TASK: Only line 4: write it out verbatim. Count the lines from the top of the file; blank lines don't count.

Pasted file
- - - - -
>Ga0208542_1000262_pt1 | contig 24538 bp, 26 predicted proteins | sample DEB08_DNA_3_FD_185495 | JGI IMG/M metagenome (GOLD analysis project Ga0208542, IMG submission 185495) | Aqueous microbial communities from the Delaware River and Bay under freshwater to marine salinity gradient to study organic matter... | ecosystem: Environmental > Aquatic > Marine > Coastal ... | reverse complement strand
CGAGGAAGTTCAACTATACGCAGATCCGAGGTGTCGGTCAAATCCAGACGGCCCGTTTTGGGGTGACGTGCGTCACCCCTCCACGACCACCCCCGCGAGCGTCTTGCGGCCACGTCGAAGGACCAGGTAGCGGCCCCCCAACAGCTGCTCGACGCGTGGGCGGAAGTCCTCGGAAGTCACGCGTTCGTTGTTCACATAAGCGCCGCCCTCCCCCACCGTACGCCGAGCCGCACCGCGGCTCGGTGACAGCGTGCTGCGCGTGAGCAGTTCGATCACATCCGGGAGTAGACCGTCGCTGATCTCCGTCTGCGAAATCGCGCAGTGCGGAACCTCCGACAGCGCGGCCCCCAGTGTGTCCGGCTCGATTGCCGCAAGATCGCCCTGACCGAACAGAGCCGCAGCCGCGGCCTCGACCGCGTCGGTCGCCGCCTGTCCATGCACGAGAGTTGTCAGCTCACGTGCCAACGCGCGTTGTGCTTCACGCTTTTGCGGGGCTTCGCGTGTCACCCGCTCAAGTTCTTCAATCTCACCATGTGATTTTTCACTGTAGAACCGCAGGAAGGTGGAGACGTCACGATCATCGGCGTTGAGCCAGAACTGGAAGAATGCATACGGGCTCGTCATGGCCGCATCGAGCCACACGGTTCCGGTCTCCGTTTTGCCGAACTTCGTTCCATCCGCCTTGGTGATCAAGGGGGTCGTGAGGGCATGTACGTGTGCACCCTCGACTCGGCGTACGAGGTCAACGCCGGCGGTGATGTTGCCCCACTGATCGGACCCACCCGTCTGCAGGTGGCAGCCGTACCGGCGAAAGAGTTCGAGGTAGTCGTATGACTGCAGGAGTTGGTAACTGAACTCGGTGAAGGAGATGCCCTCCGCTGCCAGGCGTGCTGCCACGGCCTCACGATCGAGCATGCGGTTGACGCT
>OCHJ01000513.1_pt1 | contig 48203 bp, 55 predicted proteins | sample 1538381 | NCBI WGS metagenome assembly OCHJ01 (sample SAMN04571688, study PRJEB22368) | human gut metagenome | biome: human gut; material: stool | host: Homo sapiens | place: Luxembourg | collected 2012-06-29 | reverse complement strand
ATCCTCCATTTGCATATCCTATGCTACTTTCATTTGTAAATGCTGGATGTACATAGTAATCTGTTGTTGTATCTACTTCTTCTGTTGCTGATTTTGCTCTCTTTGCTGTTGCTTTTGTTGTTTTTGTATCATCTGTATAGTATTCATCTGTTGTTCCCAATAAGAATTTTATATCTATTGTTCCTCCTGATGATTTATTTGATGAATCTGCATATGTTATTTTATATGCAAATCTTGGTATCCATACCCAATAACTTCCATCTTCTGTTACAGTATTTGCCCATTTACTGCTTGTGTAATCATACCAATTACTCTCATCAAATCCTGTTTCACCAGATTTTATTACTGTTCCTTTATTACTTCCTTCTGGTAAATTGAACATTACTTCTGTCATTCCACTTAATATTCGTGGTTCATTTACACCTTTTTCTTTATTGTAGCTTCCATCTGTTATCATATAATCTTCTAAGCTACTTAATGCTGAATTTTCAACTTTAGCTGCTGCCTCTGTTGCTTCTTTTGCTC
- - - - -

ATCCTCCATTTGCATATCCTATGCTACTTTCATTTGTAAATGCTGGATGTACATAGTAATCTGTTGTTGTATCTACTTCTTCTGTTGCTGATTTTGCTCTCTTTGCTGTTGCTTTTGTTGTTTTTGTATCATCTGTATAGTATTCATCTGTTGTTCCCAATAAGAATTTTATATCTATTGTTCCTCCTGATGATTTATTTGATGAATCTGCATATGTTATTTTATATGCAAATCTTGGTATCCATACCCAATAACTTCCATCTTCTGTTACAGTATTTGCCCATTTACTGCTTGTGTAATCATACCAATTACTCTCATCAAATCCTGTTTCACCAGATTTTATTACTGTTCCTTTATTACTTCCTTCTGGTAAATTGAACATTACTTCTGTCATTCCACTTAATATTCGTGGTTCATTTACACCTTTTTCTTTATTGTAGCTTCCATCTGTTATCATATAATCTTCTAAGCTACTTAATGCTGAATTTTCAACTTTAGCTGCTGCCTCTGTTGCTTCTTTTGCTC